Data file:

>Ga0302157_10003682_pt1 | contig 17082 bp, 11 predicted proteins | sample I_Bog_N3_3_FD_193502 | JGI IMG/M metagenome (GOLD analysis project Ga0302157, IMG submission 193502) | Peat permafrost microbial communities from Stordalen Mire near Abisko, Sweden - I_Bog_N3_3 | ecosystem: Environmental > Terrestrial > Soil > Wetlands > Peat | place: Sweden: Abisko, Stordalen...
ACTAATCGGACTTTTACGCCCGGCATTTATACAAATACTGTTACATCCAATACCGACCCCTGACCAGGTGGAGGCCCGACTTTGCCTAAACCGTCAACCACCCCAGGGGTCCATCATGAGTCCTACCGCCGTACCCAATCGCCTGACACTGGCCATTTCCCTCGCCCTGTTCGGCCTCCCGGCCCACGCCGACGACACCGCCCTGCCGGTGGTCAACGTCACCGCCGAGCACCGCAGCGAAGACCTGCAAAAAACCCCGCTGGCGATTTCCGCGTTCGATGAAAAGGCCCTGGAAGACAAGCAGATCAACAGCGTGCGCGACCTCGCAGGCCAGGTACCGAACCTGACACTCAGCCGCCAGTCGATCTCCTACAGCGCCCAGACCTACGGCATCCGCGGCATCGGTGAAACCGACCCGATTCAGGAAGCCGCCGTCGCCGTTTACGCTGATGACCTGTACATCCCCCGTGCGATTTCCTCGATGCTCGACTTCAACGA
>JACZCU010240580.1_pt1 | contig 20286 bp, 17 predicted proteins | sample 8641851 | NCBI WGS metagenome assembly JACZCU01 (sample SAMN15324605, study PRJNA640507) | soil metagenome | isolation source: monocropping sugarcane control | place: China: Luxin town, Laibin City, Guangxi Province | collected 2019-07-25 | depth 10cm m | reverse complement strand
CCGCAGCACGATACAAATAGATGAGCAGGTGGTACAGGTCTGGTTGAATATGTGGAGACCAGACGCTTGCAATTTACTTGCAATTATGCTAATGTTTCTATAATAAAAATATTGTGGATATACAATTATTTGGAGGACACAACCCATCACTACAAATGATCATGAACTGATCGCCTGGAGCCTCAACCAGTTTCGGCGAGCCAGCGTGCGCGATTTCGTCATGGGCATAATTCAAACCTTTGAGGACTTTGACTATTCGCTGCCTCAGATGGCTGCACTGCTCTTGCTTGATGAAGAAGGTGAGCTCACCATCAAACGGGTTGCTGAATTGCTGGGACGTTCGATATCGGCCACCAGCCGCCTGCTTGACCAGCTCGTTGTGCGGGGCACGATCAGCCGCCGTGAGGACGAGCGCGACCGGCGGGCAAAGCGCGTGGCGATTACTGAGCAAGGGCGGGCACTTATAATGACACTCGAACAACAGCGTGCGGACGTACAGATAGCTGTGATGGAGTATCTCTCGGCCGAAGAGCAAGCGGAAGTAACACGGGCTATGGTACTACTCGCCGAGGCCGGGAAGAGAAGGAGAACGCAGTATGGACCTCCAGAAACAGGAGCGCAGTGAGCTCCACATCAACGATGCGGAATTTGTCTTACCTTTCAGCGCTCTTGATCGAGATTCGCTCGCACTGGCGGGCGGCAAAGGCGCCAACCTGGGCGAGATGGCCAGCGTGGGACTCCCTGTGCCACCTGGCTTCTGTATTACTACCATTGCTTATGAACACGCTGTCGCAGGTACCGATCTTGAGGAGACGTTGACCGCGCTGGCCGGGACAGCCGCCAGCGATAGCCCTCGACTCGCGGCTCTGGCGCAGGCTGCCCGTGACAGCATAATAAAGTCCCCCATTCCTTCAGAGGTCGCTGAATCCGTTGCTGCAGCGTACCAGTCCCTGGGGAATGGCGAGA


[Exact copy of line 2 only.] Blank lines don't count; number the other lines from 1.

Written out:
ACTAATCGGACTTTTACGCCCGGCATTTATACAAATACTGTTACATCCAATACCGACCCCTGACCAGGTGGAGGCCCGACTTTGCCTAAACCGTCAACCACCCCAGGGGTCCATCATGAGTCCTACCGCCGTACCCAATCGCCTGACACTGGCCATTTCCCTCGCCCTGTTCGGCCTCCCGGCCCACGCCGACGACACCGCCCTGCCGGTGGTCAACGTCACCGCCGAGCACCGCAGCGAAGACCTGCAAAAAACCCCGCTGGCGATTTCCGCGTTCGATGAAAAGGCCCTGGAAGACAAGCAGATCAACAGCGTGCGCGACCTCGCAGGCCAGGTACCGAACCTGACACTCAGCCGCCAGTCGATCTCCTACAGCGCCCAGACCTACGGCATCCGCGGCATCGGTGAAACCGACCCGATTCAGGAAGCCGCCGTCGCCGTTTACGCTGATGACCTGTACATCCCCCGTGCGATTTCCTCGATGCTCGACTTCAACGA